Plea to Bundesrat: Review Lorry Toll Exemption

Following the German government’s decision in May to move ahead with an extension to the toll exemption for LNG lorries, a number of rail advocacy groups have called on the German Bundesrat to intervene.

The Netzwerk Europäischer Eisenbahnen (Network of European Railways), Allianz pro Schiene (Pro-Rail Alliance), the Verband Deutscher Verkehrsunternehmen (Association of German Transport Companies), and the Verband der Güterwagenhalter in Deutschland (Association of Freight Wagon Owners in Germany) have written to the Bundesrat – the governing body that represents the interests of Germany’s 16 states on the federal level – to halt the decision of the federal government (i.e. the Bundestag) and to get the Arbitration Commission involved.

Dispolok freight train in Germany
A freight train in Germany

Competition Concerns

The concern is as follows: the government’s decision will make more than 800 million euros of public funds available for a measure that is counter-productive with regards to environmental and transport goals. Further, this measure would require a lot of further funding to compensate for the newly created disadvantages for the rail freight sector.

LNG lorries already benefit from a purchasing subsidy and a greatly reduced energy tax on gas. This exemption from the toll would trigger a purchasing boom for LNG lorries, the organisations claim. An example: every container transported by lorry from Hamburg Harbour to Nuremberg would receive a subsidy of 200 euros. Consequently, the new lorry fleets would achieve significant competitive advantages as a result of state assistance, which would shift transport from rail to road.

Environmental Concerns

Apart from the competition concerns, there are environmental issues as well. A recent study commissioned by the Federal Environment Office found that the carbon emissions of LNG lorries are comparably high to conventional diesel.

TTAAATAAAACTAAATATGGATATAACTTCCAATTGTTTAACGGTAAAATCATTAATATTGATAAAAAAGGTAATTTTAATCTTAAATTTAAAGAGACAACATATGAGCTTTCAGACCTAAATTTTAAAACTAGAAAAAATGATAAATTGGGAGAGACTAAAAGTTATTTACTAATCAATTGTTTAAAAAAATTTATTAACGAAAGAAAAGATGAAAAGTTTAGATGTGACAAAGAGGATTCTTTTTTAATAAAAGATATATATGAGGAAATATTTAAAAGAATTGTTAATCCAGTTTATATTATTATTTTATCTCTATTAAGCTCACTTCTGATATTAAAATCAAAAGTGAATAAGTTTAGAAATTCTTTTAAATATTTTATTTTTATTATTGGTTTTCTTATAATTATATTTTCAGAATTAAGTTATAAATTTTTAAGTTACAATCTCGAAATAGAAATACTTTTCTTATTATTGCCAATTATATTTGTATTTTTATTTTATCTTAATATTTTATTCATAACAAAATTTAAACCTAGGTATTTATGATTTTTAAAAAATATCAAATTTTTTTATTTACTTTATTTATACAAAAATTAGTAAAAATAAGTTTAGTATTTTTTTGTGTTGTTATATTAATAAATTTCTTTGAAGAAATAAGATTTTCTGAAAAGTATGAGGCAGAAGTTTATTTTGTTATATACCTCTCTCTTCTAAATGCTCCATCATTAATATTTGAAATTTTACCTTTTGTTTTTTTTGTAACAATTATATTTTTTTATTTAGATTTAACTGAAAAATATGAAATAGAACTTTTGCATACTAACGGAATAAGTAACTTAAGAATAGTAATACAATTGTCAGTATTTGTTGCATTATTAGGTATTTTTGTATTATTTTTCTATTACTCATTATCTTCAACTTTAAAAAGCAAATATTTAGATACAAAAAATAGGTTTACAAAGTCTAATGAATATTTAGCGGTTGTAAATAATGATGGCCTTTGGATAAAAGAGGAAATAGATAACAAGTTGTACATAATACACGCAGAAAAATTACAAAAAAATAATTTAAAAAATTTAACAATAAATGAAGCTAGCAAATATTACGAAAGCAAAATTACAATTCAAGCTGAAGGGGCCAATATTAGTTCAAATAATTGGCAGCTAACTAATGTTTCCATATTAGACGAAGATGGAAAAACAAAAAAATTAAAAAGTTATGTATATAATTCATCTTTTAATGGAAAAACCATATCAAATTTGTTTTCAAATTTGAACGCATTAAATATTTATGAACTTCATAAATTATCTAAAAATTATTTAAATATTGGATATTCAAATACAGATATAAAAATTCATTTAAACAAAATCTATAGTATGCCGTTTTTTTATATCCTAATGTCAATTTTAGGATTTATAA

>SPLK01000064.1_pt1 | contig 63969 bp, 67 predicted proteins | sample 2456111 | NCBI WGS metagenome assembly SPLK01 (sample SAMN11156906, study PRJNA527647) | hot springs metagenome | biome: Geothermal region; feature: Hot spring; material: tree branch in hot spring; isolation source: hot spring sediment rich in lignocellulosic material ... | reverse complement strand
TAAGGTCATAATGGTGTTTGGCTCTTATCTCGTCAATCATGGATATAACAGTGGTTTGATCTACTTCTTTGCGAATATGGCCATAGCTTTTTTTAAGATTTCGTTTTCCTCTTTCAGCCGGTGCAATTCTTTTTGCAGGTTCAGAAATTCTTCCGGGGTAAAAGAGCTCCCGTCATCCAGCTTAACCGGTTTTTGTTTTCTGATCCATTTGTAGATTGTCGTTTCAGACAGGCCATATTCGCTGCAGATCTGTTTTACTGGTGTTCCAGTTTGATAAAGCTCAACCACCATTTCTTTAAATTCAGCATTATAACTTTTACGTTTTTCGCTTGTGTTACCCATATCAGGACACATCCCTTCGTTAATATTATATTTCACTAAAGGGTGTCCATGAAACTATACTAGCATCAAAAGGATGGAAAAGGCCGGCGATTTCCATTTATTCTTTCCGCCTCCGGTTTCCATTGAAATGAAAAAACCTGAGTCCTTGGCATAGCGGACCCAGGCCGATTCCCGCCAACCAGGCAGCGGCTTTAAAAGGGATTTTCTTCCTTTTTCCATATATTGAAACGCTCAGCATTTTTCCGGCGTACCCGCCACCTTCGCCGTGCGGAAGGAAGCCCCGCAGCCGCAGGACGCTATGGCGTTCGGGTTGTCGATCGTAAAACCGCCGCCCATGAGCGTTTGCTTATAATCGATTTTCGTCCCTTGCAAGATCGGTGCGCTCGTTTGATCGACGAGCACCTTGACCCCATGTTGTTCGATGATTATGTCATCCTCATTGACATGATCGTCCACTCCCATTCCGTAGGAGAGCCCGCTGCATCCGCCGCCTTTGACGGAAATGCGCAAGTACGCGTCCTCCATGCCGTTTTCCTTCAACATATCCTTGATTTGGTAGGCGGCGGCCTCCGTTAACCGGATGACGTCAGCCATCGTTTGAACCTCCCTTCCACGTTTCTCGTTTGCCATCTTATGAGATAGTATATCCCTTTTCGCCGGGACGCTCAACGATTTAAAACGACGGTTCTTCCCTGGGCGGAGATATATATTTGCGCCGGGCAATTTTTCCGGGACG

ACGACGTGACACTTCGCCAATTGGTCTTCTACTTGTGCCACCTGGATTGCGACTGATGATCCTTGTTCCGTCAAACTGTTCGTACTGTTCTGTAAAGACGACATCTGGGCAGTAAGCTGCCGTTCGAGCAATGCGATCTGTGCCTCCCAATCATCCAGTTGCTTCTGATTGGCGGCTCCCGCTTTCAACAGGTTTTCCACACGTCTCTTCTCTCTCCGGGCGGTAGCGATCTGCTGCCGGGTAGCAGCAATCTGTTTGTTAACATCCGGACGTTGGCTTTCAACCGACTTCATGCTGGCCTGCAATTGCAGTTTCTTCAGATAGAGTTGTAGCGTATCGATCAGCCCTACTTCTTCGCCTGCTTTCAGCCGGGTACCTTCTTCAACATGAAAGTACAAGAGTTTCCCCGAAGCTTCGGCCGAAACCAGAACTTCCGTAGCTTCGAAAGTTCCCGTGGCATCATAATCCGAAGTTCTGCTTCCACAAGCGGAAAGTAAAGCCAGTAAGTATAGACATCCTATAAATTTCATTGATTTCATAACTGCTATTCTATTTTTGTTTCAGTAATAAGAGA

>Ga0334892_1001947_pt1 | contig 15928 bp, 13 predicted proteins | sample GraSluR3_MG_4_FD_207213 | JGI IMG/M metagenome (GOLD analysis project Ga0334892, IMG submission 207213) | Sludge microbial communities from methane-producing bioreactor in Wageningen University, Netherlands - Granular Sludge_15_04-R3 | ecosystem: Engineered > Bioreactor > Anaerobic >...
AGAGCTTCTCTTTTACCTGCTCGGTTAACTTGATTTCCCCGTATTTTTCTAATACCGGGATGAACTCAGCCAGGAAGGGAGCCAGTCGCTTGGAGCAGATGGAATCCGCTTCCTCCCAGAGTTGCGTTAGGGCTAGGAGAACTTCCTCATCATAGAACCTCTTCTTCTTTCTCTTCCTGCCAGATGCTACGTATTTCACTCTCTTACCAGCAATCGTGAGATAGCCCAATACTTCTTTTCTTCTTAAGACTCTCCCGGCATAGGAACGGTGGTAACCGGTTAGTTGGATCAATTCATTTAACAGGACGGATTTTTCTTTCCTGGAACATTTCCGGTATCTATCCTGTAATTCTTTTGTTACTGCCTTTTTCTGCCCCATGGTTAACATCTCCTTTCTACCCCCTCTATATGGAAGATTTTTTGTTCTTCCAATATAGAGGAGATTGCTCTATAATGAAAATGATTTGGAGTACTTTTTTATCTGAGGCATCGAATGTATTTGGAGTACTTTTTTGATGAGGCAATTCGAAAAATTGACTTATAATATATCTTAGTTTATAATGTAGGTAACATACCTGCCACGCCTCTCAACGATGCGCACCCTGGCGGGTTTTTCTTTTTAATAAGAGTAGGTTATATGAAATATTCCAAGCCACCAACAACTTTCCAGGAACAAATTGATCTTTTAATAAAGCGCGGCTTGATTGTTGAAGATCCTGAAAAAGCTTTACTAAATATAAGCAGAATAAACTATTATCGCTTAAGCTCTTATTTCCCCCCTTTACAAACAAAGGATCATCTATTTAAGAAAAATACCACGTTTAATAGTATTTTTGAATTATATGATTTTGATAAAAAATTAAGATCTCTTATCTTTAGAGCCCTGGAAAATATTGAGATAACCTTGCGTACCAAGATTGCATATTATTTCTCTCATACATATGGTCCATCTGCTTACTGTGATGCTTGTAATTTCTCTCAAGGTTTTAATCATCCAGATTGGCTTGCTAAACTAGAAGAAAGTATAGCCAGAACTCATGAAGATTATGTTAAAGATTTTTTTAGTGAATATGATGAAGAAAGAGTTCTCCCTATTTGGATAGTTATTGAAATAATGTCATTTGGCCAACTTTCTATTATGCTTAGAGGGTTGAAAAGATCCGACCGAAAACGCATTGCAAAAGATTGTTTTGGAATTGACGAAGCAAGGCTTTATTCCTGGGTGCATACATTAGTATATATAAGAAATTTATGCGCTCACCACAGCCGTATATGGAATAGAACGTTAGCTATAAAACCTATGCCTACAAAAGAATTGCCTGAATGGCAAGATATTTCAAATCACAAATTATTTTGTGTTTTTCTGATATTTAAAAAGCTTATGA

Consequently, supporting LNG lorries in this way would lead to more lorry traffic and less rail freight, and would also lead to a rise in carbon emissions, both of which go against the government’s stated aims.

Option 1: Abolish the Exemption

The rail advocacy groups have asked the German federal states to use the Arbitration Commission to have Article 5 removed from the relevant law. This, they say, would allow for a measured debate about the toll exemption. They are not pleased that the toll exemption was added to a law whose actual purpose is promoting bicycle travel. By removing Article 5, all the welcomed aspects of the law could go ahead.

Option 2: Compensate Rail for Competitive Disadvantage

Alternatively, should the Bundesrat also find in favour of the toll exemption, then the resulting competitive disadvantages for the rail freight sector would need to be compensated elsewhere. The signatories point out that rail undertakings already have to take on climate-related tasks that don’t apply to lorry transport, such as the levy on electricity in the German Renewable Energy Sources Act (EEG). In addition to being freed from such levies, fair competitive conditions could be achieved by adapting the CO2 pricing that will come into effect in 2021, or track and station access charges, or by subsidising rail freight, should the federal government choose to make lorry freight cheaper.

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